“Excuse me, young man.” Charles Dough walked by not ten feet from Jonny but didn’t respond. Nor did his apparent collaborator so much as turn his head.

Jonny strode up from behind and tapped Charles on the shoulder. “Excuse me, I said.”

The miscreant kept on walking. Jonny had to walk faster. This time he pulled at the muscular lad’s right shoulder. “I’d like a few words with you, young man,” Jonny said, loudly enough to draw concerned looks from others among the monied elite.

Charles whirled around. “Whoa. Fuck. What’s your problem?” he asked.

“My problem, sir, is that you and your friends have no business intruding upon our gathering,” Jonny said.

“Chill, man. Like, we’re going to the fucking game. We’re just taking a little shortcut. It’s not like we trashed your lawn, man.”

“Are you two students here?”

“Well, yeah.” Charles extended his right hand. “I’m Charles Dough. This is Christian Beliveau. We’re juniors. We’re in a band.”

“Oh, that’s ridiculous. The band was just by here.”

“Not the band. A band. We play guitars. We have groupies. We take drugs.”

“I’ll get security.”

“I’m kidding, man. Look, I’m sorry,” Charles said. “I’m sorry for disturbing your peace. Let me and Chris make it up to you.”

“Just get away from here. It’s not necessary.”

“We’re going, man, but I want to show you that I’m sorry. It’s just a small token of my respect,” he turned to Christian. “Those brownies your mom made? Do you mind if we let Mr. …”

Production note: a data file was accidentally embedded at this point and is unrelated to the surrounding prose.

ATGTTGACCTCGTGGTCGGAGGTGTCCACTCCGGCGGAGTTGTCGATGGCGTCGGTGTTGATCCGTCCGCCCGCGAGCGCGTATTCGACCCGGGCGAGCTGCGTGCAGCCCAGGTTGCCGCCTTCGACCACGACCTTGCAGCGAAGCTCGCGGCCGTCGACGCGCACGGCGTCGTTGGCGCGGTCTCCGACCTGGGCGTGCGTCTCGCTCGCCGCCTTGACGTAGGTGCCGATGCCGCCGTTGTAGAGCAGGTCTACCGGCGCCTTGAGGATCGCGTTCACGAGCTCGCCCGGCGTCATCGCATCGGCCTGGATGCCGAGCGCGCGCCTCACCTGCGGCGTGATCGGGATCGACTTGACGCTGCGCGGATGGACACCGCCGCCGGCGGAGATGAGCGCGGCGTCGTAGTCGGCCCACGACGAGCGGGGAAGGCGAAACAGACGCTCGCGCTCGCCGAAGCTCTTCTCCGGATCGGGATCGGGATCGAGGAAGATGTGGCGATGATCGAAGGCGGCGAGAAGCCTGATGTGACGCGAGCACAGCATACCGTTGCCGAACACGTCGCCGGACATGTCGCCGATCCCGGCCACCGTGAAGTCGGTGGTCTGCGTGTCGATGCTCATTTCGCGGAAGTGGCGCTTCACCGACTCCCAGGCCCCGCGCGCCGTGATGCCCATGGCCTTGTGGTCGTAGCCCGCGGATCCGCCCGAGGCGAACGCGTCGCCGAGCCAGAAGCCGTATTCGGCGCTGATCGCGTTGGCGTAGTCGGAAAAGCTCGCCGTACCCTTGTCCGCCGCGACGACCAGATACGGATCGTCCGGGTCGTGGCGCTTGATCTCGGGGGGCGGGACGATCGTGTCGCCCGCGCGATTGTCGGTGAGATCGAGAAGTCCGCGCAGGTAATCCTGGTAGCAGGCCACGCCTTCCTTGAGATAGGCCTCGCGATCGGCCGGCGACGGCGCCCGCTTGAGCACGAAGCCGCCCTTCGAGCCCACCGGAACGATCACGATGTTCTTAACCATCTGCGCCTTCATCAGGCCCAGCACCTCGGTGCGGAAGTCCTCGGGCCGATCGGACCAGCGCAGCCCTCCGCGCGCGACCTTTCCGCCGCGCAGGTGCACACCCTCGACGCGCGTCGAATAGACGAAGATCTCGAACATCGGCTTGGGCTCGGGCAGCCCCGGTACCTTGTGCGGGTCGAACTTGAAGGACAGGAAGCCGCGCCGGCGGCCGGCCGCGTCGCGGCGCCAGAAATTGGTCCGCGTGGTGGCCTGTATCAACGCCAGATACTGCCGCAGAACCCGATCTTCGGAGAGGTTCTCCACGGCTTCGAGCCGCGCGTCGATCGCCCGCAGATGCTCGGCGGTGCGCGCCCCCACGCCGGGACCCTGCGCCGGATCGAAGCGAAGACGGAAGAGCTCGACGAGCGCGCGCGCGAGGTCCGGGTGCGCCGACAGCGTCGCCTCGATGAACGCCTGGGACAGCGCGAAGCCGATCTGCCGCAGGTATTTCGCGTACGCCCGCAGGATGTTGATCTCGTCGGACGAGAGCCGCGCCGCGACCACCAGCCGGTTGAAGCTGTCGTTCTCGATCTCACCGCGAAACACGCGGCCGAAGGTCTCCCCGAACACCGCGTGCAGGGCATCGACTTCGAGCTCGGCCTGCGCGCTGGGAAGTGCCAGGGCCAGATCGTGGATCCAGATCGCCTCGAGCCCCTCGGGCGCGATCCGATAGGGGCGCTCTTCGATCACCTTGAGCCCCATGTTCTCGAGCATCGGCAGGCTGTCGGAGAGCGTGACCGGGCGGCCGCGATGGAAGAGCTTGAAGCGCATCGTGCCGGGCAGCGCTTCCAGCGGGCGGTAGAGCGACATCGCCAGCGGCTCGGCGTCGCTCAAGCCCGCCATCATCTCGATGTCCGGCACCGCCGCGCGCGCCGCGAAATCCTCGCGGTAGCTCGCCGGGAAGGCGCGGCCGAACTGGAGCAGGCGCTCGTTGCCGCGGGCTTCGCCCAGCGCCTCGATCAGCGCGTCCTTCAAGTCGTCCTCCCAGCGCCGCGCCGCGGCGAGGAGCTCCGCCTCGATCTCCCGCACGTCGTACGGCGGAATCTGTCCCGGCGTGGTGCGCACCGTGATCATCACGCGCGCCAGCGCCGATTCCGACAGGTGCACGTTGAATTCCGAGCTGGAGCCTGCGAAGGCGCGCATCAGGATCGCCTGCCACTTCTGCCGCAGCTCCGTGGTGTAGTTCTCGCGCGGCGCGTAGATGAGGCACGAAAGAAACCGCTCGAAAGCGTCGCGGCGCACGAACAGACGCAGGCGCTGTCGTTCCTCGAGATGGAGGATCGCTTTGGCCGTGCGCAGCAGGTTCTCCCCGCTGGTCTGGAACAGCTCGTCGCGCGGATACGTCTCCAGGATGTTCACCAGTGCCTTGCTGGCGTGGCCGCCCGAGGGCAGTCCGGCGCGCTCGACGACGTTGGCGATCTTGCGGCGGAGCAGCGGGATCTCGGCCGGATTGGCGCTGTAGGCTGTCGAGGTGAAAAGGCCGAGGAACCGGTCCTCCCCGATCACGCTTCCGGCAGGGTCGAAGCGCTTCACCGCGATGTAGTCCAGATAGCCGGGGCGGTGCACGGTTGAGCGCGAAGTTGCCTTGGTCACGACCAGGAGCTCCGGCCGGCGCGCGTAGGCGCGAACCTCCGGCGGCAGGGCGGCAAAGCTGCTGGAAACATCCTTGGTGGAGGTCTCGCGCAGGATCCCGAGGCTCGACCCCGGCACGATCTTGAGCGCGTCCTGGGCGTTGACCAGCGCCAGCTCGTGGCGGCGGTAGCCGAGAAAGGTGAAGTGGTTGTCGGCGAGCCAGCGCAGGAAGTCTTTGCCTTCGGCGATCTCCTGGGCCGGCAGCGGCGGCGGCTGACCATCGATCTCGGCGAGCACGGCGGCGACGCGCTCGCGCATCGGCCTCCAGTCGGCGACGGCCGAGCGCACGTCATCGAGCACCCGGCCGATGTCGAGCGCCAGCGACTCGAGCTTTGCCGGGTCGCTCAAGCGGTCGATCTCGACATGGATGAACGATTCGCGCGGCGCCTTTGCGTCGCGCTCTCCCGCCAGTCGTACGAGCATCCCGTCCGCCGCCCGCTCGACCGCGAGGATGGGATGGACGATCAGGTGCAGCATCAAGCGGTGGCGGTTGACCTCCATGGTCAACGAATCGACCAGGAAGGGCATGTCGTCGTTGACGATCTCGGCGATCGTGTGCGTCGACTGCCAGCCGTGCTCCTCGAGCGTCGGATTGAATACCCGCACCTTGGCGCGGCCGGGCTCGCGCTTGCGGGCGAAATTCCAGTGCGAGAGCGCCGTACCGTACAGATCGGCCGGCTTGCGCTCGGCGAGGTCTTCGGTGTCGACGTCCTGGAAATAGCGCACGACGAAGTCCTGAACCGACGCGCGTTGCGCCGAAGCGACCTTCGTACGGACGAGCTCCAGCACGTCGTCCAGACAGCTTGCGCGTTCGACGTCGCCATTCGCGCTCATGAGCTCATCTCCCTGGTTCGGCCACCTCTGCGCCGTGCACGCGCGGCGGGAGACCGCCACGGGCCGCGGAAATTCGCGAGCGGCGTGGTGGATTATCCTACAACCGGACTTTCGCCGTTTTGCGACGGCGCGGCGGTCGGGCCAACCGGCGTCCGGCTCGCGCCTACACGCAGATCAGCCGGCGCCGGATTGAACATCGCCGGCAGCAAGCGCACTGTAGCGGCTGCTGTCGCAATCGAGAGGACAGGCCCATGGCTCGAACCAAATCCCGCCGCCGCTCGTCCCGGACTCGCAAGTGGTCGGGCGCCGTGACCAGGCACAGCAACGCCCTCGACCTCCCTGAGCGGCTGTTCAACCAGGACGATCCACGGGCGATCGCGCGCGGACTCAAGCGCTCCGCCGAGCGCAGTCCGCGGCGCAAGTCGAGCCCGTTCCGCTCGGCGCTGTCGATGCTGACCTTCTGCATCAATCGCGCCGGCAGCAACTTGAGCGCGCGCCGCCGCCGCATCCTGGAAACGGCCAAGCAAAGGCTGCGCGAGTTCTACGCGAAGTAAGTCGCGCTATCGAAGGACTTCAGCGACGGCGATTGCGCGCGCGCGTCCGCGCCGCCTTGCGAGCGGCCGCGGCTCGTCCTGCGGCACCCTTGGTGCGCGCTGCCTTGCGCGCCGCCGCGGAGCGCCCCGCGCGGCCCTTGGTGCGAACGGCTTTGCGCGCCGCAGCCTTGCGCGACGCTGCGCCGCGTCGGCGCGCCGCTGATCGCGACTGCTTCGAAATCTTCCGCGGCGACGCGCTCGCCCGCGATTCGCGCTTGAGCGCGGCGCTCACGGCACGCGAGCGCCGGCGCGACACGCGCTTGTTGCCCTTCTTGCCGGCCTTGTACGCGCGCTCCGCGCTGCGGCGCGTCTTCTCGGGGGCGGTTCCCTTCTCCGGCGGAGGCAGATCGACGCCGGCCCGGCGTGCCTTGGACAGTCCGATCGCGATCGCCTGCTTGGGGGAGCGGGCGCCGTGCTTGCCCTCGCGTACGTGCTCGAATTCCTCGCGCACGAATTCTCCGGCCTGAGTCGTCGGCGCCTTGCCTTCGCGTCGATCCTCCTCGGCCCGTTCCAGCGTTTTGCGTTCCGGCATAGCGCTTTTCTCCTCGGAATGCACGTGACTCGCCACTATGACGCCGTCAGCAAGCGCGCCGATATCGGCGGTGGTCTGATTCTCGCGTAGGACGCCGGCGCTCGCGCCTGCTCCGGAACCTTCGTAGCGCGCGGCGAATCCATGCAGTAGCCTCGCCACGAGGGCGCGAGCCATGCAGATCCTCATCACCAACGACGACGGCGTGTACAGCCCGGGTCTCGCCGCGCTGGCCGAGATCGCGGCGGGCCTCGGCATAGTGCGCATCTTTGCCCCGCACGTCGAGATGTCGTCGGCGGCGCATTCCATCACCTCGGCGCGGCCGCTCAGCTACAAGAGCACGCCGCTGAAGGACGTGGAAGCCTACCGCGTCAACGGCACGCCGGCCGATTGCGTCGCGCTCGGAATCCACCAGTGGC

Christian’s eyes got wide, which was unusual for them.

“McCutcheon. Jonathan McCutcheon.” Jonny liked the sound of his name. He knew it had a certain import.

Charles knew McCutcheon was the name on the facing of the dorm. He raised his hand. “Just a minute. Let me borrow a napkin from the table.

The napkins had fierce, warring Highlanders inked into them.

“Here, Chris, give me one of those delicious brownies.”

“They’re maybe a little more like fudge,” Christian said.

“Delicious,” Charles said, wrapping it in the napkin. “Scrumptious. Really. I’m serious, dude.”

“This is not … necessary,” Jonny said, but they were gone. He looked around, hoping to throw the brownie in a trash can, but none was nearby, and no one was paying attention anymore, so he took a bite.

Hell, fire. Those things were tasty.